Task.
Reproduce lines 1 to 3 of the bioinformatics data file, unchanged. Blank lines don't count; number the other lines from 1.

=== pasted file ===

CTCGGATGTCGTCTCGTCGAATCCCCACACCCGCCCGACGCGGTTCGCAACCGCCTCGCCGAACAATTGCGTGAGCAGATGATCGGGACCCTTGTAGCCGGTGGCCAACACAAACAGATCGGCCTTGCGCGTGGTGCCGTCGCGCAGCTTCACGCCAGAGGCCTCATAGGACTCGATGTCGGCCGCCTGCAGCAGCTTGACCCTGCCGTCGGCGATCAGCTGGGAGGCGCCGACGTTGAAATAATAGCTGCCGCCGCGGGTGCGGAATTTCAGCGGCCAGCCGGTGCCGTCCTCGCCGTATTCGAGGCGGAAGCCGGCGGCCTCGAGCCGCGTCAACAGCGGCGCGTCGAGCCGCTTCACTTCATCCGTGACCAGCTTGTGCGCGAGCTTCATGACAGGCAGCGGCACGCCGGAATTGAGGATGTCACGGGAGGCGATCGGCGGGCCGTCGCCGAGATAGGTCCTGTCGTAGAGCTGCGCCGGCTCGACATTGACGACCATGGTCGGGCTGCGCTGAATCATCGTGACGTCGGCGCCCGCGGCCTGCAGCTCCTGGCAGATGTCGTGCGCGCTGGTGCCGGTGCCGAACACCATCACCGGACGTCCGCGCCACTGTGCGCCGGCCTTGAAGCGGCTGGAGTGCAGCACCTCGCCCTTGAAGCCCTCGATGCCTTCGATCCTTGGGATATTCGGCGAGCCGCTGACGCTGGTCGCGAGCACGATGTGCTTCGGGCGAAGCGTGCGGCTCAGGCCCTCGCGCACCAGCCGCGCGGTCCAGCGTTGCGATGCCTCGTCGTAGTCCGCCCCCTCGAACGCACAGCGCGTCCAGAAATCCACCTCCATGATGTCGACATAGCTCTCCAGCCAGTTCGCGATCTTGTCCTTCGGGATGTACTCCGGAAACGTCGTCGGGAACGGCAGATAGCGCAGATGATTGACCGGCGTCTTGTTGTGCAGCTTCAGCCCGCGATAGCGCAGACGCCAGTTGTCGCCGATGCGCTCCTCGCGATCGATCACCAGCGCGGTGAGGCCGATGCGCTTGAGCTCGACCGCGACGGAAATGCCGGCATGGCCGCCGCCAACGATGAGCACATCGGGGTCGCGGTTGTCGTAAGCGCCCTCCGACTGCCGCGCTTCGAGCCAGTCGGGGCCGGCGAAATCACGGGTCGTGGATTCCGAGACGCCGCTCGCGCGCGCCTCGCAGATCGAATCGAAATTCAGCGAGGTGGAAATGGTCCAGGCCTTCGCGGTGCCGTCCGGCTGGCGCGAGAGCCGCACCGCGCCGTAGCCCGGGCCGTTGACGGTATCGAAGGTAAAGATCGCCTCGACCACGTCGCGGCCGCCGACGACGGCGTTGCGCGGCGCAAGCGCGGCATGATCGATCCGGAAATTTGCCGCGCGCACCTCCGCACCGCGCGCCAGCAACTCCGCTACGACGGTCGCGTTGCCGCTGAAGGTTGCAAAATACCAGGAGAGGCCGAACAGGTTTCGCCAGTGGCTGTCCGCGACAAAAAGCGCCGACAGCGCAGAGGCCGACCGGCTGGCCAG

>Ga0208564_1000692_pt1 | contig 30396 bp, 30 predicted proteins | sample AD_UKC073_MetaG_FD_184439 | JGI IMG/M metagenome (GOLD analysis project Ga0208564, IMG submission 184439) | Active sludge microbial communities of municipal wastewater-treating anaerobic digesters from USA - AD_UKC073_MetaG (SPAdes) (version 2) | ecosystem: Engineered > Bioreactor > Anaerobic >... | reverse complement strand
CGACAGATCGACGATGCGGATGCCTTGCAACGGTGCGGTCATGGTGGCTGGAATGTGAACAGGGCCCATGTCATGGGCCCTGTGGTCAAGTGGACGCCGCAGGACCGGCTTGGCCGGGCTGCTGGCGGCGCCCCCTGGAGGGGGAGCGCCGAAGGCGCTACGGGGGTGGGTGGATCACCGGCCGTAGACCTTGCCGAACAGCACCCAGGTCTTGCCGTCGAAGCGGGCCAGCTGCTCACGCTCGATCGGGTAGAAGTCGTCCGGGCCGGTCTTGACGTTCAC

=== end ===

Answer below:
CTCGGATGTCGTCTCGTCGAATCCCCACACCCGCCCGACGCGGTTCGCAACCGCCTCGCCGAACAATTGCGTGAGCAGATGATCGGGACCCTTGTAGCCGGTGGCCAACACAAACAGATCGGCCTTGCGCGTGGTGCCGTCGCGCAGCTTCACGCCAGAGGCCTCATAGGACTCGATGTCGGCCGCCTGCAGCAGCTTGACCCTGCCGTCGGCGATCAGCTGGGAGGCGCCGACGTTGAAATAATAGCTGCCGCCGCGGGTGCGGAATTTCAGCGGCCAGCCGGTGCCGTCCTCGCCGTATTCGAGGCGGAAGCCGGCGGCCTCGAGCCGCGTCAACAGCGGCGCGTCGAGCCGCTTCACTTCATCCGTGACCAGCTTGTGCGCGAGCTTCATGACAGGCAGCGGCACGCCGGAATTGAGGATGTCACGGGAGGCGATCGGCGGGCCGTCGCCGAGATAGGTCCTGTCGTAGAGCTGCGCCGGCTCGACATTGACGACCATGGTCGGGCTGCGCTGAATCATCGTGACGTCGGCGCCCGCGGCCTGCAGCTCCTGGCAGATGTCGTGCGCGCTGGTGCCGGTGCCGAACACCATCACCGGACGTCCGCGCCACTGTGCGCCGGCCTTGAAGCGGCTGGAGTGCAGCACCTCGCCCTTGAAGCCCTCGATGCCTTCGATCCTTGGGATATTCGGCGAGCCGCTGACGCTGGTCGCGAGCACGATGTGCTTCGGGCGAAGCGTGCGGCTCAGGCCCTCGCGCACCAGCCGCGCGGTCCAGCGTTGCGATGCCTCGTCGTAGTCCGCCCCCTCGAACGCACAGCGCGTCCAGAAATCCACCTCCATGATGTCGACATAGCTCTCCAGCCAGTTCGCGATCTTGTCCTTCGGGATGTACTCCGGAAACGTCGTCGGGAACGGCAGATAGCGCAGATGATTGACCGGCGTCTTGTTGTGCAGCTTCAGCCCGCGATAGCGCAGACGCCAGTTGTCGCCGATGCGCTCCTCGCGATCGATCACCAGCGCGGTGAGGCCGATGCGCTTGAGCTCGACCGCGACGGAAATGCCGGCATGGCCGCCGCCAACGATGAGCACATCGGGGTCGCGGTTGTCGTAAGCGCCCTCCGACTGCCGCGCTTCGAGCCAGTCGGGGCCGGCGAAATCACGGGTCGTGGATTCCGAGACGCCGCTCGCGCGCGCCTCGCAGATCGAATCGAAATTCAGCGAGGTGGAAATGGTCCAGGCCTTCGCGGTGCCGTCCGGCTGGCGCGAGAGCCGCACCGCGCCGTAGCCCGGGCCGTTGACGGTATCGAAGGTAAAGATCGCCTCGACCACGTCGCGGCCGCCGACGACGGCGTTGCGCGGCGCAAGCGCGGCATGATCGATCCGGAAATTTGCCGCGCGCACCTCCGCACCGCGCGCCAGCAACTCCGCTACGACGGTCGCGTTGCCGCTGAAGGTTGCAAAATACCAGGAGAGGCCGAACAGGTTTCGCCAGTGGCTGTCCGCGACAAAAAGCGCCGACAGCGCAGAGGCCGACCGGCTGGCCAG

>Ga0208564_1000692_pt1 | contig 30396 bp, 30 predicted proteins | sample AD_UKC073_MetaG_FD_184439 | JGI IMG/M metagenome (GOLD analysis project Ga0208564, IMG submission 184439) | Active sludge microbial communities of municipal wastewater-treating anaerobic digesters from USA - AD_UKC073_MetaG (SPAdes) (version 2) | ecosystem: Engineered > Bioreactor > Anaerobic >... | reverse complement strand
CGACAGATCGACGATGCGGATGCCTTGCAACGGTGCGGTCATGGTGGCTGGAATGTGAACAGGGCCCATGTCATGGGCCCTGTGGTCAAGTGGACGCCGCAGGACCGGCTTGGCCGGGCTGCTGGCGGCGCCCCCTGGAGGGGGAGCGCCGAAGGCGCTACGGGGGTGGGTGGATCACCGGCCGTAGACCTTGCCGAACAGCACCCAGGTCTTGCCGTCGAAGCGGGCCAGCTGCTCACGCTCGATCGGGTAGAAGTCGTCCGGGCCGGTCTTGACGTTCAC